Can you deal more precisely with some well known claims about Bolsanoro: he has praised at least one military officer who was a notorious torturer under the last dictatorship, he has praised the dictatorship. I’ve just checked your previous contributions on Brazilian politics and you seem to be in favour of the dictatorship as a agent of struggle against Marxism. I agree that marxism is a bad thing, but it’s not clear to me that means supporting rightist dictatorship.

You say that Bolsanaro understands the need for ‘order’ in Brazilian society. I’m sure we can all agree that Brazil would benefit from more rule of law, but calling for ‘order’ has a rather unpleasant ring to it. The ‘party of order’ has rarely been good for liberty. Can you identify some restrictions on liberty in Brazil that Bolsanaro would remove? Don’t you think there is the slightest risk his attitude to ‘order’ might lead the police to act with more violence? Do you deny that the police sometimes act with excessive violence in Brazil? Do you have any expectation that Bolsanaro will do anything to resolve this or the evident failings of the judicial system?

Do you deny that Bolsanaro said he would prefer his son to be gay rather than die? Don’t you think this gives gays good reason to fear Bolsanaro? I have had a message from a gay American friend who says he is afraid of what will happen and may have to flee the country? Do you understand and care why he is afraid? Do you have any words I can pass onto my friend to reassure him? Preferably not angry words about Gramsci, ‘cultural Marxism’ and ‘gender theory’. Could you actually explain what this ‘gender theory’ in schools is that it i so terrible and apparently justifies Bolsanaro’s crude language? Do you deny that he said a congress woman was too ugly to rape? Can you explain how someone can be fit to hold the highest office in Brazil who makes such a comment?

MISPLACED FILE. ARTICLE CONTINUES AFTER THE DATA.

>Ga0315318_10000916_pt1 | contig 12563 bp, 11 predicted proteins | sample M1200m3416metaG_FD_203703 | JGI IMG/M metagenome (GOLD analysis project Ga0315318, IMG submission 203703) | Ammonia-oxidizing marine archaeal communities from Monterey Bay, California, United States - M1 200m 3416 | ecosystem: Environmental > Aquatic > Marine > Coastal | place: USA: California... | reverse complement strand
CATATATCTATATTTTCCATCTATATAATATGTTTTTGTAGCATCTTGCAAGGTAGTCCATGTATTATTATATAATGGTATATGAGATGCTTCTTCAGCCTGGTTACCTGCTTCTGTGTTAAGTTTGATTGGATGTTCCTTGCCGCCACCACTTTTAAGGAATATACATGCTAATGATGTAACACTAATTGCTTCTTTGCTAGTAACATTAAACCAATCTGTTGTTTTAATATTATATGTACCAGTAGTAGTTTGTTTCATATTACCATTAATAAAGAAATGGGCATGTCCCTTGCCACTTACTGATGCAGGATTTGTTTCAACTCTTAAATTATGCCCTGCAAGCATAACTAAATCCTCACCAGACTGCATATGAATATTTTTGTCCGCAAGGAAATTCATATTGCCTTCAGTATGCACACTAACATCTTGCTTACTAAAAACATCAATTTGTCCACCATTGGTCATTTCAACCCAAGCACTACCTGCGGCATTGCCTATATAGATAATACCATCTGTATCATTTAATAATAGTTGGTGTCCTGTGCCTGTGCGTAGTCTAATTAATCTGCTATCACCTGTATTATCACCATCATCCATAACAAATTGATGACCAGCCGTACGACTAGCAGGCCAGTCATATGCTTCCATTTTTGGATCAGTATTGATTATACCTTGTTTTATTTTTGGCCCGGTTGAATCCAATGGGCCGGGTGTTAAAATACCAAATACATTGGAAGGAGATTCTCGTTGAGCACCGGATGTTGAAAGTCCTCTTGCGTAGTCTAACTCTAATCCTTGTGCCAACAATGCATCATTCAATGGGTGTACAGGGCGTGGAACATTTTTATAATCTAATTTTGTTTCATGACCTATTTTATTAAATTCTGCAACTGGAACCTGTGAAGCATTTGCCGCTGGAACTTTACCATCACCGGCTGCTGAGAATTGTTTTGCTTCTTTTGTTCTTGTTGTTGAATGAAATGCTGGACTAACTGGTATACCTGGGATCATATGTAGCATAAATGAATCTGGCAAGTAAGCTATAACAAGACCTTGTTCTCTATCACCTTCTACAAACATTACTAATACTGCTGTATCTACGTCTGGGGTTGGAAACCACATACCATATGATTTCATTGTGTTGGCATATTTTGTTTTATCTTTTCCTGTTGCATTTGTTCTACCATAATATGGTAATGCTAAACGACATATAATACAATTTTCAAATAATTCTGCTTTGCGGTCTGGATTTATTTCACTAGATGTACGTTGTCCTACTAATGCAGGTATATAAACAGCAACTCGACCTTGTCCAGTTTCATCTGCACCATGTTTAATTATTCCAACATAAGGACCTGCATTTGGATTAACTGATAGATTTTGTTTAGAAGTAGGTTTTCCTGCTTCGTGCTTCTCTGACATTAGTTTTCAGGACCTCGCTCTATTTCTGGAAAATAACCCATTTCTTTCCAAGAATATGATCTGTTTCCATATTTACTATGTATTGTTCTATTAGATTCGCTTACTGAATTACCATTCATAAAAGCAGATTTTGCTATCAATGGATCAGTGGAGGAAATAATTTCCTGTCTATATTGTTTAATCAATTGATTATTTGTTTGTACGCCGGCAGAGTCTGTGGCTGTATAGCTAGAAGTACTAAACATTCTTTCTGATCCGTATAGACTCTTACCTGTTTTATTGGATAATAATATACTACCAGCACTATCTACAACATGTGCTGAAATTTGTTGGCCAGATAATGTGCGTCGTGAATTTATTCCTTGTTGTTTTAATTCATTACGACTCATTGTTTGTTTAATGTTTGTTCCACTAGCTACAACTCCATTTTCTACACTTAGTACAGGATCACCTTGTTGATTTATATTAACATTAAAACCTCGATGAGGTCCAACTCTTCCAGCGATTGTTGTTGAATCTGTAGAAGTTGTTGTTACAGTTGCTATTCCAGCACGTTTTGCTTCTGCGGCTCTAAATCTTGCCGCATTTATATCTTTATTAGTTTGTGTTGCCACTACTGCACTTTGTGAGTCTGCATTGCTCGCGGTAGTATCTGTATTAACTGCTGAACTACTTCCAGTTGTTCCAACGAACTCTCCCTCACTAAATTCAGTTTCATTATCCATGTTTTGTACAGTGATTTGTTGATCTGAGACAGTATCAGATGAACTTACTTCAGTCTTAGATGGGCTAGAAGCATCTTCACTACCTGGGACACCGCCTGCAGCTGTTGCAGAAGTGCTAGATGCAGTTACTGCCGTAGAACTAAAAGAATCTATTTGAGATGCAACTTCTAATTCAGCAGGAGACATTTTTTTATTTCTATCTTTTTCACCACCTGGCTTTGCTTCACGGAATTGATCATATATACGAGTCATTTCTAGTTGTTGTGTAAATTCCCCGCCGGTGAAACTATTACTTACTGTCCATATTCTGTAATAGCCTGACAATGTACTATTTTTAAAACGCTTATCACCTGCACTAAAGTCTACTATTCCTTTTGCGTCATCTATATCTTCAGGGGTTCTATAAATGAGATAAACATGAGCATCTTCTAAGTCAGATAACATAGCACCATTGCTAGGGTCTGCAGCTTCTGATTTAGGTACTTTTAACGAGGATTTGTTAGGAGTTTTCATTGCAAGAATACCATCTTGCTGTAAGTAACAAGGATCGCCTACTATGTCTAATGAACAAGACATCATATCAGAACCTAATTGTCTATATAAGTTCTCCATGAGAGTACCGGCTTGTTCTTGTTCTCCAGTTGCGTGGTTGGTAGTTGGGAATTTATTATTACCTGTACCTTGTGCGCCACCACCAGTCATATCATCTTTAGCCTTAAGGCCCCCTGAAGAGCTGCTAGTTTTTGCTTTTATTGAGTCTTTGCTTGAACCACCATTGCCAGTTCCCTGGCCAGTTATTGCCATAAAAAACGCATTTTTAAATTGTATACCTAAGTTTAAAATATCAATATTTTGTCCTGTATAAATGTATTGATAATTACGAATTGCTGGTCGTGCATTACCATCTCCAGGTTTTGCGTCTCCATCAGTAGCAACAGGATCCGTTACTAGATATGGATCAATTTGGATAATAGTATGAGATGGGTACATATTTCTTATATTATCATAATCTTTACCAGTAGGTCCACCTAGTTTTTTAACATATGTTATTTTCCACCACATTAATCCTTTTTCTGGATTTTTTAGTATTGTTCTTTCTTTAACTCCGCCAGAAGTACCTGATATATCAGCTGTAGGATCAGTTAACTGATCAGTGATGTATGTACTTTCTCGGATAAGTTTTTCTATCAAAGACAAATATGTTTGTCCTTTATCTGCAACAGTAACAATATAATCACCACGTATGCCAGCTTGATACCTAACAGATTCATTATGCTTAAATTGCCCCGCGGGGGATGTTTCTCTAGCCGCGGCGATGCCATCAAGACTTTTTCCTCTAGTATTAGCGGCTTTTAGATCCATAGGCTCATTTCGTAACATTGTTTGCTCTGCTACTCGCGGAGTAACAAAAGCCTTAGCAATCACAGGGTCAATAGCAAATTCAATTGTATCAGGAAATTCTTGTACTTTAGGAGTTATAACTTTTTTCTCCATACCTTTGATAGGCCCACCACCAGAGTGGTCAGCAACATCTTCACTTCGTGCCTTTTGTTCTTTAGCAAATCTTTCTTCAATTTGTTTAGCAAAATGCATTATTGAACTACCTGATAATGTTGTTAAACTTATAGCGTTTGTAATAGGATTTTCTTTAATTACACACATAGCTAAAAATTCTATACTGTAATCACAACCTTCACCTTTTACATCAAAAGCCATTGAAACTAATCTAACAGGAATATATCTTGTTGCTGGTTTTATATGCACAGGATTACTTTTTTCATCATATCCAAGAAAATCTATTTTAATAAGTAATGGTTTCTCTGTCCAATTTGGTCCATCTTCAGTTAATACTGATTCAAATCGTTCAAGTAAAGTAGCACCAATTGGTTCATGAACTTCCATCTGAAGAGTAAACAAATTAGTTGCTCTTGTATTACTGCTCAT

It’s nice of course that Bolsanaro says now he is favour of free market economics, but isn’t he now back pedalling on this and promising to preserve PT ‘reforms’? Exactly what free market policies do you expect him to introduce and what do you think about the rowing back even before he is in office? Could you say more about which parties and personalities represent classical liberalism now in Congress? If Lula and other leftist politicians (who of course I don’t support at all) have used worse language than Bolsonaro, could you please give examples?

On more theoretical matters

‘Cultural marxism’ to my mind is not an excuse for Bolsanaro’s words and behaviour, or what I know about them. Your account of cultural Marxism anyway strikes me as fuzzy. I very much doubt that Gramsci would recognise himself amongst current ‘cultural Marxists’ and the topics that concern them. I can assure you that a lot of people labelled ‘cultural Marxists’ would not recognise themselves as Marxist or as followers of Marcuse or Gramsci.